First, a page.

“I do not want our partners to fear that they will need to pay more or receive less over the remainder of the current budget plan as a result of our decision to leave. The UK will honour commitments we have made during the period of our membership.”
We may assume that Mrs May deliberately avoids the points of contention in these three crucial first phase issues. Our take on this is that such points reflect the gaps between what the UK is offering and what the EU is demanding in its mandate. The UK offers ideas for negotiation but the EU responds that there is not enough detail, which we can be sure means that we haven’t yet conformed to the directives, and whatever detail is hidden therein.
Next Mrs May tries to open the possibility of discussing the future arrangement between the UK and EU, well aware that this discussion has been ruled out until “sufficient progress” has been made in the negotiations. It is our view that the UK is being naïve in believing that negotiations are what is happening in Brussels. The EU appears to be the more skilful ‘negotiator’, successfully disguising the fact that it is not negotiating at all by putting the responsibility for the failure that everyone is coming to expect on the British. Probably the British are responding in the only way possible, short of “get stuffed”.
So, “our task is to find a new framework that allows for a close economic partnership but holds those rights and obligations in a new and different balance.” A nice idea, but wishful thinking.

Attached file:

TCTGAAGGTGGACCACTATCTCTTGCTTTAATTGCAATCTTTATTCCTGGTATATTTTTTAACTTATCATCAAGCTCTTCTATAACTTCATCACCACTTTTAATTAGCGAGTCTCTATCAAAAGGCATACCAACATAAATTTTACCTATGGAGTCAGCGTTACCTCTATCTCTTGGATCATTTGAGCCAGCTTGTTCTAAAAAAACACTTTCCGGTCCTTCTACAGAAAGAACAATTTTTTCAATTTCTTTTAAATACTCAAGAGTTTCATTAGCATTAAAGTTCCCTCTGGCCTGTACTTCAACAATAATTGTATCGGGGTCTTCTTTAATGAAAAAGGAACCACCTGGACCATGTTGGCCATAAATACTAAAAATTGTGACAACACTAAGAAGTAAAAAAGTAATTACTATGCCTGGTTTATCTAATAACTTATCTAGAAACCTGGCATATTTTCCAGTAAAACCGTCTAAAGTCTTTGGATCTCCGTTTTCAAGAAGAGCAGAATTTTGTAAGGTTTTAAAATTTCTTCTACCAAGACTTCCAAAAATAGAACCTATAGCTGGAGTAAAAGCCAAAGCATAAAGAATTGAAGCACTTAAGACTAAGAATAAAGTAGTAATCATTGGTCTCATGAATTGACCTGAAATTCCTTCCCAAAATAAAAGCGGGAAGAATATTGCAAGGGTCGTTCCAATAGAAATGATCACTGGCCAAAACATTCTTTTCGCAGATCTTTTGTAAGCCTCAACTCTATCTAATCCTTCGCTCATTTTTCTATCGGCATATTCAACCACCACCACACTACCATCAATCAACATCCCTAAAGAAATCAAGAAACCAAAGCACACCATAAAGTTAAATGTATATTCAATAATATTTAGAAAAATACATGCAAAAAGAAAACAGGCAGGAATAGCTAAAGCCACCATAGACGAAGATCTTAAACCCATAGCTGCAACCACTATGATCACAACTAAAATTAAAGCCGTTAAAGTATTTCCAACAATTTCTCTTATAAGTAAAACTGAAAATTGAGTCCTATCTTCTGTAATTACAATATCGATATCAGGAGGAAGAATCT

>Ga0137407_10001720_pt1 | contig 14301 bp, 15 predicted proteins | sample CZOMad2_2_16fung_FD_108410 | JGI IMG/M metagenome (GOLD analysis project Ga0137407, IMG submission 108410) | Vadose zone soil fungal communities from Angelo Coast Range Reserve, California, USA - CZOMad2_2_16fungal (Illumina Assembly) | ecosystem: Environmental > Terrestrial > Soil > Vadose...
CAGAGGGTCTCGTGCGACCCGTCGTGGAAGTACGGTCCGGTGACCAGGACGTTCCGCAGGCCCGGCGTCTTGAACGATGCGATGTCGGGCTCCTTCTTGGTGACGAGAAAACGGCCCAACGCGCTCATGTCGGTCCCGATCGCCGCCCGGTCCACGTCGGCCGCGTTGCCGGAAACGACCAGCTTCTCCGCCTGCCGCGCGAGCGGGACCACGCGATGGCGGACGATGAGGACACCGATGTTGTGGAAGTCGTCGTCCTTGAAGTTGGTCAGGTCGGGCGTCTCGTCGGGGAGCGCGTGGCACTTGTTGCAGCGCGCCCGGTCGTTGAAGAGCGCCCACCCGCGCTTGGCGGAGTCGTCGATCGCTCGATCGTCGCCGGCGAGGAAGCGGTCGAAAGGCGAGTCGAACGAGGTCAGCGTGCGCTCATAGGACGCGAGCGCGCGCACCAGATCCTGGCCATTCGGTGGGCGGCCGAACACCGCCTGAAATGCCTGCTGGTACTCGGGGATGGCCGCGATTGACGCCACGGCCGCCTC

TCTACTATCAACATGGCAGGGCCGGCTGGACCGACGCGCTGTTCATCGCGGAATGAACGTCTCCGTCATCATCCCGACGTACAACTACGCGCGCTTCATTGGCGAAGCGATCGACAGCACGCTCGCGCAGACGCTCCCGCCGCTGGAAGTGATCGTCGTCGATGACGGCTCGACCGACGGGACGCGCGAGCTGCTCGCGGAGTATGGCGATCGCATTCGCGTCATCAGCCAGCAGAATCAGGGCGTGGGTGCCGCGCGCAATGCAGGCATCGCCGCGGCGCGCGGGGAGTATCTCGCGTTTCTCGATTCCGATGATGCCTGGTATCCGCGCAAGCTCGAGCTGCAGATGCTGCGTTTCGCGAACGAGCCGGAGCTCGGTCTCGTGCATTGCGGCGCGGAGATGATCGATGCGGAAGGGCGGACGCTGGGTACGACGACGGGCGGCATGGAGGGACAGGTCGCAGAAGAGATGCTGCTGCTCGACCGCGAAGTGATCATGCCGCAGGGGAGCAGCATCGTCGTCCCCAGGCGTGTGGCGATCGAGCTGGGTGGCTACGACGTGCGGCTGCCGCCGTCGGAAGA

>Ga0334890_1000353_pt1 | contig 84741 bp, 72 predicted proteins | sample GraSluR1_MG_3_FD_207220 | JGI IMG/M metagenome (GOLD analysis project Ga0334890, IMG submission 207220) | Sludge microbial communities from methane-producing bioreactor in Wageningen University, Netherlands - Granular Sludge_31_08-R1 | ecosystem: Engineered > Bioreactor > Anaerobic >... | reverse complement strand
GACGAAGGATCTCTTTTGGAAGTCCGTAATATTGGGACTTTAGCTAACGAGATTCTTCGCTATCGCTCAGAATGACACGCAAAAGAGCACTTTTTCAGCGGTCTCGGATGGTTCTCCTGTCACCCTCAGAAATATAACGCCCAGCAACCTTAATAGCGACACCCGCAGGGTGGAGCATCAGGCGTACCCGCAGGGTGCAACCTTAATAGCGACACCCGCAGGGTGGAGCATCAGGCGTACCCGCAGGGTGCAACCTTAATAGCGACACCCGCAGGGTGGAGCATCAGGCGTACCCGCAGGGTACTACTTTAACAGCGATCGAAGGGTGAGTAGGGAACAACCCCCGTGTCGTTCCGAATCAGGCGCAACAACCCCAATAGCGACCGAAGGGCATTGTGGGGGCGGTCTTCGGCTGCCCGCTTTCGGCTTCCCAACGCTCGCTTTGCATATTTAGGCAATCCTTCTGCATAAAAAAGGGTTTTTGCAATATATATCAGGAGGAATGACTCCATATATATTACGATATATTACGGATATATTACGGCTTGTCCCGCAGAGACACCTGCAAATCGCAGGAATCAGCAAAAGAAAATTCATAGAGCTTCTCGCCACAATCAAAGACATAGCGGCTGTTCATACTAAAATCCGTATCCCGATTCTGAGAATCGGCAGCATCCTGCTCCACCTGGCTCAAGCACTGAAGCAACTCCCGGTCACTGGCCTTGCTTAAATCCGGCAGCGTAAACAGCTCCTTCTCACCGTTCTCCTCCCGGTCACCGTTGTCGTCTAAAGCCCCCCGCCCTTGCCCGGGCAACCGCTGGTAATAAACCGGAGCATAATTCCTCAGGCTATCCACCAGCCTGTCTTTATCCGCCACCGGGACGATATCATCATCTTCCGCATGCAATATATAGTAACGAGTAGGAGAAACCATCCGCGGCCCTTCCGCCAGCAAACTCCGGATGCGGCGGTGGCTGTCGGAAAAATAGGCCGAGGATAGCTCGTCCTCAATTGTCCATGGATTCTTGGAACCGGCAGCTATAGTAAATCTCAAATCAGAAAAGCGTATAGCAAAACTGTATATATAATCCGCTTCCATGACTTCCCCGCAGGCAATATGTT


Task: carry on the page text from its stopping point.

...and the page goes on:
Mrs May then rules out two options that have been regularly raised, outside the EU at least.
“I don’t believe either of these options [Canada and the EEA] would be best for the UK or best for the European Union.
“European Economic Area membership would mean the UK having to adopt at home – automatically and in their entirety – new EU rules. Rules over which, in future, we will have little influence and no vote.
“Such a loss of democratic control could not work for the British people.”
“As for a Canadian style free trade agreement, …compared with what exists between Britain and the EU today, it would nevertheless represent such a restriction on our mutual market access that it would benefit neither of our economies.”
Having put her foot down, she returns to wishful diplomacy, with little substance.
“The EU is our largest trading partner, so it is in all our interests to find a creative solution.”